base of the settings to see if they are all level), dirty (you have to
clean out the wax or clay), messy and time consuming. I no longer
have to make a frame around the piece to pour the investment into, and
I don�t have to wait for the investment to set.

Some things I often use crazy glue on. I had to solder 30 jumprings
at a 90 degree angle around a larger ring. I made a grooves with a
burr where the jumprings are attached, glued them on at exactly 90
degrees all around, packed a small amount of heat shield compound
supporting the big ring and smaller rings from the back, and fluxed
and soldered. Perfect soldering job, quick and accurate.

To make an eternity ring: Put some parchment or tracing paper on a
mandrel a tiny bit smaller than the finished size. Crazy glue the
settings and cast leaves all around the mandrel. Slide the ring off.
Pack Heat Shield Compound around the ring (also slide bits of old
broken saw blades to act as re-bar into the heat shield compound
around the ring). Burn or peel off the paper, flux and solder from the

I�ve had to sweat solder some geometric pieces, (a square within a
circle with an equilateral triangle where everything has to be lined
up perfectly or it looks awful). I have flowed solder on the back of
the square and triangle. Sanded them flat, crazy glued them exactly
where I want them, fluxed and heated it up �til the solder flows. This
works well for me.

Hope this clarifies the

Kate Wolf in Portland Maine where there is a blizzard of apple blossoms
outside my studio window.

Doug, You mentioned in your letter about crazy glue that when it burns
it becomes carbon. Well, I have been using the crazy glue/Place-it
method on many of my platinum pieces and I know that carbon is an
enemy of this metal. Now I have to wonder if this is not as great an
idea is first assumed. Can you or anyone else out there give me any
feed back on my concern.

John Sholl
J.F.Sholl Fine Jewelry

A can of worms, indeed! That’s what’s so great about this forum. I
am so grateful that I read your original post about the super glue.
I can’t thank you enough. I’ve been working on a very awkward
combination of pieces, and pulling my hair out. A few little spots
of super glue will make it not only easier, but will result in a
higher quality piece as well. Frankly, it makes my design do-able.

I also enjoyed your new post on the eternity ring. Please keep
contributing to this forum. Thank you again, Kate. Keep your window
open so you can smell those apple blossoms.

Tess, in Florida, where it’s starting to feel like summer already.

Replies like this only show ignorance. The “toxins” involved are
minuscule. Adequate ventilation is required for all soldering
operations anyway. I assume you are aware that there are far more
"toxins" in the flux that you use. Even the solder is toxic…cadmium
free solder is only SLIGHTLY less toxic than its counterpart.

Jewelry manufacturing and goldsmithing have made tremendous strides
in recent years to eliminate many of the health hazards that were
once ignored, and this is happening in every profession. Twenty years
ago, very few woodworkers had dust collection systems, and jewelry
manufacturers routinely used cyanide to “bomb” their castings.

I still see people merrily polishing away at their bench with a flex
shaft, and I see polishing areas where the dust collection is far
from adequate. This is far more toxic that the tiny amount of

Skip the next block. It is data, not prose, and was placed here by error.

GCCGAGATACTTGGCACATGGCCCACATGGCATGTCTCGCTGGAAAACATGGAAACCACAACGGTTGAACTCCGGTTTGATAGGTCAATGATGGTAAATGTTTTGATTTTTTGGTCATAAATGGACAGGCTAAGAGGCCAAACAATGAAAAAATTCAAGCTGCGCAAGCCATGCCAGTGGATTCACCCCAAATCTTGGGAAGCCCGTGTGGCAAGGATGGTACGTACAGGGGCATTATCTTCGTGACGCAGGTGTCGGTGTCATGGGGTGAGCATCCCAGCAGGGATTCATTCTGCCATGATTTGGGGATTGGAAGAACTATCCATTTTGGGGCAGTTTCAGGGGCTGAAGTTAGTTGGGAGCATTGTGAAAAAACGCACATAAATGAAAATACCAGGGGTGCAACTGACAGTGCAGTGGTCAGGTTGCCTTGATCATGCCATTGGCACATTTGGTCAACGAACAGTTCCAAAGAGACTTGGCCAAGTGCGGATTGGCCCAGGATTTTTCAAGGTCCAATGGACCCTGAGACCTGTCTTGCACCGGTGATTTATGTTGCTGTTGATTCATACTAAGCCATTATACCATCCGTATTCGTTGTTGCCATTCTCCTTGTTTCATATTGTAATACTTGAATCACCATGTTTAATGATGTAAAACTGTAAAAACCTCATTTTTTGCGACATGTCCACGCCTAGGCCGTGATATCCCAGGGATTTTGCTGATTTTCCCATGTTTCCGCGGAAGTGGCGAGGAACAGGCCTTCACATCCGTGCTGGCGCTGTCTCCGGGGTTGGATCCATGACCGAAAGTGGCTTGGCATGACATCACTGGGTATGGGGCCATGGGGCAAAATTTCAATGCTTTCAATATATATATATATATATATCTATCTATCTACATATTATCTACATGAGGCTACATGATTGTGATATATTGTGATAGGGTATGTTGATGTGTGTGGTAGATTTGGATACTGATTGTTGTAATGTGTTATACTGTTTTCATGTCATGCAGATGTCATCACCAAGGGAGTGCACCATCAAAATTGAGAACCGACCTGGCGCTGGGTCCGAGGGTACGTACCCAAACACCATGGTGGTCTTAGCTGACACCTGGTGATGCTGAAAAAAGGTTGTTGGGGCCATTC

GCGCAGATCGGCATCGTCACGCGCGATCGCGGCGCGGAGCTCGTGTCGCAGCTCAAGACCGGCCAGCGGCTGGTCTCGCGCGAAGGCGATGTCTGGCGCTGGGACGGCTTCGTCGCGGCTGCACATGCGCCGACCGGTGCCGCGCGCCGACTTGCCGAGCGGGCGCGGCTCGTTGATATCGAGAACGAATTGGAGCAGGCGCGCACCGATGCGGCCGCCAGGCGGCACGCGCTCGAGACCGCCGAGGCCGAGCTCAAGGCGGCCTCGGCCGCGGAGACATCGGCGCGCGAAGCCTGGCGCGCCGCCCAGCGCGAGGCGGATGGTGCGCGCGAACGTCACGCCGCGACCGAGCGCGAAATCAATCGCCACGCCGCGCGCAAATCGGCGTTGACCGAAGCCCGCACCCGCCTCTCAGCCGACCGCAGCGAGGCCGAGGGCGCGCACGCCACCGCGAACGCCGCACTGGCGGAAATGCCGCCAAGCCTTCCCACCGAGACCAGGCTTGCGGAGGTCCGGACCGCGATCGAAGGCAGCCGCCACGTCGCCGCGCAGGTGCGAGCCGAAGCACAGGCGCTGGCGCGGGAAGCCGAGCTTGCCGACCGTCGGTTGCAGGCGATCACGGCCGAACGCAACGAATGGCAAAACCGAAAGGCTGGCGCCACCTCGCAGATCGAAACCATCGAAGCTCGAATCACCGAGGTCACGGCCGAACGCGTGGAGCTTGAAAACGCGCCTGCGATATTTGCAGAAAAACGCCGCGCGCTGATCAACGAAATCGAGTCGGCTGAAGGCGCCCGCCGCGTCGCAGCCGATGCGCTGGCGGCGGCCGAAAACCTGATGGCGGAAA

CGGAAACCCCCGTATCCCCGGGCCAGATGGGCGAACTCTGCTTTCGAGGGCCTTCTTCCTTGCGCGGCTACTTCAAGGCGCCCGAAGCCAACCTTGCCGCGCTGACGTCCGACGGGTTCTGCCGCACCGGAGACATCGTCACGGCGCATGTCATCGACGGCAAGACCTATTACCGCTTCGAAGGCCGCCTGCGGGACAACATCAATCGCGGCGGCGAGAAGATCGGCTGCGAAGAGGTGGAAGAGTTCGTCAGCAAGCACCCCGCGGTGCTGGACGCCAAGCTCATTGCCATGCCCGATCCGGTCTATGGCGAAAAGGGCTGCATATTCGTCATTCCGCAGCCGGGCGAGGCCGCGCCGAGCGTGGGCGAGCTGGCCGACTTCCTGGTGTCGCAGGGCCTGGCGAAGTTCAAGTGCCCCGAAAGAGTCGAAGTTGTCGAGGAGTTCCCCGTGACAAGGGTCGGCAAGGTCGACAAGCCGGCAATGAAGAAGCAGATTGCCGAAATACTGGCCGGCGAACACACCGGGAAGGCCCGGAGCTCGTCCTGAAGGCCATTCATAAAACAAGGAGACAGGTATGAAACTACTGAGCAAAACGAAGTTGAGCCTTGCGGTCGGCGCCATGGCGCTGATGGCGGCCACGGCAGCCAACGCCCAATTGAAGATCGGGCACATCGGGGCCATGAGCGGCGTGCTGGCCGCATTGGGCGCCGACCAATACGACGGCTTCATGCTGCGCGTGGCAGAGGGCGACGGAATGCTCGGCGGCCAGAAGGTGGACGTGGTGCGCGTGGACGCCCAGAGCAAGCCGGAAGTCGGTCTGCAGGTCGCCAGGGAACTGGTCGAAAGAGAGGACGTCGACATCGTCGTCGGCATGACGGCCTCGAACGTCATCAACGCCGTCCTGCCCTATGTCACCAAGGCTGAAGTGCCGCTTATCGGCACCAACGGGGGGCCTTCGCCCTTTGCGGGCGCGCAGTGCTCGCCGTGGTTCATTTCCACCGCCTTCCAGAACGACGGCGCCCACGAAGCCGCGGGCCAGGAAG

"toxins" inhaled from glue. Add cigarette smoke to the mix, and you
are almost certain to have lung problems.

If you are concerned about the hazardous materials that you work
with, learn about them. Most cannot be eliminated, but their health
risks can be.

Doug Zaruba

Hey Doug, I just started ordering cadmium free solder and it
definitely does not flow as well as cadmium solder.Is there still
cadmium in cadmium free and how do you know or find out the
percentages and what are the percentages that pose a health
risk?Lots of questions.I recently looked into radon levels and found
that the test population used to determine the dangers of radon were
coal miners that smoked.Coal miners by working under ground are
exposed to large doses of radon.I imagine it was hard to find coal
miners that DIDN’T smoke so that was thrown into the mix…Common sense
seems to be a good rule of thumb.Unless of course you are lacking any.
J Morley Coyote
Ridge Studio

    Doug, You mentioned in your letter about crazy glue that when
it burns it becomes carbon. Well, I have been using the crazy
glue/Place-it method on many of my platinum pieces and I know that
carbon is an enemy of this metal. 

If it’s been working fine, what makes you worry? My personal
experience, is that carbon can be absorbed into hot platinum. It makes
for a VERY brittle metal. My experience has also been that heated in
an absence of carbon will cause the trapped carbon migrate back out
of the work that same way it got in. Once the carbon is released from
the lattice, the platinum works normally again.

Some wag once remaked “If it works, don’t fix it!”.

Bruce Holmgrain
JA Certified Master Bench Jeweler


In my experience in using cyanoacrylate with platinum, I have
observed that the amount of carbon produced is very small, and that
it disappears at a temperature below the melting point of easy
solder. I don’t believe that the platinum molecules are excited
enough at this temperature to absorb any of this carbon. This is not
true when soldering around carbon that will not disappear at welding
temperature, like a graphite block. My guess is that the carbon is
combining with free oxygen, forming CO2, and flying away before the
platinum has a chance to grab it.

I have not done extensive laboratory research here, but if you take
several platinum wires, glue some together and leave some untouched,
weld them with different melting point platinum solders and try to
get them to fail, you will probably not find any difference. I

Laser welding, however, was a different story. Talk about brittle

Doug Zaruba